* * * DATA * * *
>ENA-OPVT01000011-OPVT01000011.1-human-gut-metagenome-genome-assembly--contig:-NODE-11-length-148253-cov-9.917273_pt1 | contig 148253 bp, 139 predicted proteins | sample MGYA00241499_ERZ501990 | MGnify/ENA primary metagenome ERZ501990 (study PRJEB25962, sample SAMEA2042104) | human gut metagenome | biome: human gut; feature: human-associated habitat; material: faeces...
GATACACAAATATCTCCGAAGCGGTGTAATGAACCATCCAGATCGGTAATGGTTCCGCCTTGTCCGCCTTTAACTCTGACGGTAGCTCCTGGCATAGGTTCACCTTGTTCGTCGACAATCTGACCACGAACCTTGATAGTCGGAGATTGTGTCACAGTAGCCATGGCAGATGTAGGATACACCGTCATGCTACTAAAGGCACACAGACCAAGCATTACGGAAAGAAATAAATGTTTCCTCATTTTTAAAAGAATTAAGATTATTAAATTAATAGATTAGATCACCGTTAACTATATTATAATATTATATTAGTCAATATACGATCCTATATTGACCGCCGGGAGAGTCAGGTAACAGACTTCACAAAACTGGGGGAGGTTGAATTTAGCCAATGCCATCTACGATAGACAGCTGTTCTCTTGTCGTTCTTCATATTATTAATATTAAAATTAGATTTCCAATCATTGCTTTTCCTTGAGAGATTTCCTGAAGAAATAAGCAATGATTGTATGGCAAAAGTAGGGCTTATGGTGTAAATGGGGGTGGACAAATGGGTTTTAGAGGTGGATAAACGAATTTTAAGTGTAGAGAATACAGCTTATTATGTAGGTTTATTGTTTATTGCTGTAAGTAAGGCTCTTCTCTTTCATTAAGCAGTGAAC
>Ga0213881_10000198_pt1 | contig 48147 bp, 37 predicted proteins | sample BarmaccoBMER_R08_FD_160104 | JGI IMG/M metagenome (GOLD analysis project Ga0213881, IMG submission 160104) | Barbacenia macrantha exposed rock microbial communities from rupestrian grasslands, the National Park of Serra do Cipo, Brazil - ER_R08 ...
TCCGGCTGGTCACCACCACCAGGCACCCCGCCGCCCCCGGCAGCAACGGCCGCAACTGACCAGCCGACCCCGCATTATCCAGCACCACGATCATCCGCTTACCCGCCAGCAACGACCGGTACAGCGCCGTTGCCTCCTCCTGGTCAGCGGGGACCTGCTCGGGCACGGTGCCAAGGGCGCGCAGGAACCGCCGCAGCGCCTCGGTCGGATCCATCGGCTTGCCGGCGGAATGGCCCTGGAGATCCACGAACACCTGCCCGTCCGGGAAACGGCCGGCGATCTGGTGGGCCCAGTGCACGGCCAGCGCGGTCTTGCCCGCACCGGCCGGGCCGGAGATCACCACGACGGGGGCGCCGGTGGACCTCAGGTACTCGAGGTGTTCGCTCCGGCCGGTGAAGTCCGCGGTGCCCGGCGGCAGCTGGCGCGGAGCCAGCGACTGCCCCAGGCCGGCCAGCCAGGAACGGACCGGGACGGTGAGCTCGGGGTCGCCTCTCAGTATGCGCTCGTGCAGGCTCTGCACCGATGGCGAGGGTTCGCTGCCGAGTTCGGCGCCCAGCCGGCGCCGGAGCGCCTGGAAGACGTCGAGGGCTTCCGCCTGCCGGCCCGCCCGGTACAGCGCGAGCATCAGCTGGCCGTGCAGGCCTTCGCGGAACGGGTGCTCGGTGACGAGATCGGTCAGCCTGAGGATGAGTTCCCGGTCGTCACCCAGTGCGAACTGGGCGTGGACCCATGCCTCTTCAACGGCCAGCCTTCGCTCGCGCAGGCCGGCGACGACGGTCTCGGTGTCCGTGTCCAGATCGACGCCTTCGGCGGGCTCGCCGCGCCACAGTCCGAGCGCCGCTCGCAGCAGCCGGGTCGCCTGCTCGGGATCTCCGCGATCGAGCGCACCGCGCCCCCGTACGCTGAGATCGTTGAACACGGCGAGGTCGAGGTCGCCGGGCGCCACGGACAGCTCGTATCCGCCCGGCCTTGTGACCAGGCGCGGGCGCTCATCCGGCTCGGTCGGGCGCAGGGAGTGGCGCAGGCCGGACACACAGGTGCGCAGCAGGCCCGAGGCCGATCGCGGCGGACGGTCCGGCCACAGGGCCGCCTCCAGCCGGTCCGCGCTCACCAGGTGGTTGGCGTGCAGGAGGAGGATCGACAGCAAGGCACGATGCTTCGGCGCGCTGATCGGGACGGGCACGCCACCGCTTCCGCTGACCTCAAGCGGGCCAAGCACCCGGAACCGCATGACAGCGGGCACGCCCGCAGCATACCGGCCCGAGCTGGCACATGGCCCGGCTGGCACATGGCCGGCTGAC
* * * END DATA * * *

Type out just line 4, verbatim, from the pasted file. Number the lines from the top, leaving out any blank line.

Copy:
TCCGGCTGGTCACCACCACCAGGCACCCCGCCGCCCCCGGCAGCAACGGCCGCAACTGACCAGCCGACCCCGCATTATCCAGCACCACGATCATCCGCTTACCCGCCAGCAACGACCGGTACAGCGCCGTTGCCTCCTCCTGGTCAGCGGGGACCTGCTCGGGCACGGTGCCAAGGGCGCGCAGGAACCGCCGCAGCGCCTCGGTCGGATCCATCGGCTTGCCGGCGGAATGGCCCTGGAGATCCACGAACACCTGCCCGTCCGGGAAACGGCCGGCGATCTGGTGGGCCCAGTGCACGGCCAGCGCGGTCTTGCCCGCACCGGCCGGGCCGGAGATCACCACGACGGGGGCGCCGGTGGACCTCAGGTACTCGAGGTGTTCGCTCCGGCCGGTGAAGTCCGCGGTGCCCGGCGGCAGCTGGCGCGGAGCCAGCGACTGCCCCAGGCCGGCCAGCCAGGAACGGACCGGGACGGTGAGCTCGGGGTCGCCTCTCAGTATGCGCTCGTGCAGGCTCTGCACCGATGGCGAGGGTTCGCTGCCGAGTTCGGCGCCCAGCCGGCGCCGGAGCGCCTGGAAGACGTCGAGGGCTTCCGCCTGCCGGCCCGCCCGGTACAGCGCGAGCATCAGCTGGCCGTGCAGGCCTTCGCGGAACGGGTGCTCGGTGACGAGATCGGTCAGCCTGAGGATGAGTTCCCGGTCGTCACCCAGTGCGAACTGGGCGTGGACCCATGCCTCTTCAACGGCCAGCCTTCGCTCGCGCAGGCCGGCGACGACGGTCTCGGTGTCCGTGTCCAGATCGACGCCTTCGGCGGGCTCGCCGCGCCACAGTCCGAGCGCCGCTCGCAGCAGCCGGGTCGCCTGCTCGGGATCTCCGCGATCGAGCGCACCGCGCCCCCGTACGCTGAGATCGTTGAACACGGCGAGGTCGAGGTCGCCGGGCGCCACGGACAGCTCGTATCCGCCCGGCCTTGTGACCAGGCGCGGGCGCTCATCCGGCTCGGTCGGGCGCAGGGAGTGGCGCAGGCCGGACACACAGGTGCGCAGCAGGCCCGAGGCCGATCGCGGCGGACGGTCCGGCCACAGGGCCGCCTCCAGCCGGTCCGCGCTCACCAGGTGGTTGGCGTGCAGGAGGAGGATCGACAGCAAGGCACGATGCTTCGGCGCGCTGATCGGGACGGGCACGCCACCGCTTCCGCTGACCTCAAGCGGGCCAAGCACCCGGAACCGCATGACAGCGGGCACGCCCGCAGCATACCGGCCCGAGCTGGCACATGGCCCGGCTGGCACATGGCCGGCTGAC